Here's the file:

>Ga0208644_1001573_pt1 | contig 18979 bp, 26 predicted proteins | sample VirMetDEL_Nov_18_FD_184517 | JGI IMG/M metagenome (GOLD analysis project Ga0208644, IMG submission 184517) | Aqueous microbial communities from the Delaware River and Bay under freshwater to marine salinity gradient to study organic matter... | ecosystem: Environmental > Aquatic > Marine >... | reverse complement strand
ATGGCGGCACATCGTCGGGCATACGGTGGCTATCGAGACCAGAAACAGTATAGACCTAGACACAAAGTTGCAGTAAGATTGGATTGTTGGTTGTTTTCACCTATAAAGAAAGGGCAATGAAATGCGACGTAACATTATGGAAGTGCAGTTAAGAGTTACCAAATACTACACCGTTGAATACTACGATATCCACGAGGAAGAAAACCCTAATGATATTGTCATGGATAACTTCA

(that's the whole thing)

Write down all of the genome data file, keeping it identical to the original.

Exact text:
>Ga0208644_1001573_pt1 | contig 18979 bp, 26 predicted proteins | sample VirMetDEL_Nov_18_FD_184517 | JGI IMG/M metagenome (GOLD analysis project Ga0208644, IMG submission 184517) | Aqueous microbial communities from the Delaware River and Bay under freshwater to marine salinity gradient to study organic matter... | ecosystem: Environmental > Aquatic > Marine >... | reverse complement strand
ATGGCGGCACATCGTCGGGCATACGGTGGCTATCGAGACCAGAAACAGTATAGACCTAGACACAAAGTTGCAGTAAGATTGGATTGTTGGTTGTTTTCACCTATAAAGAAAGGGCAATGAAATGCGACGTAACATTATGGAAGTGCAGTTAAGAGTTACCAAATACTACACCGTTGAATACTACGATATCCACGAGGAAGAAAACCCTAATGATATTGTCATGGATAACTTCA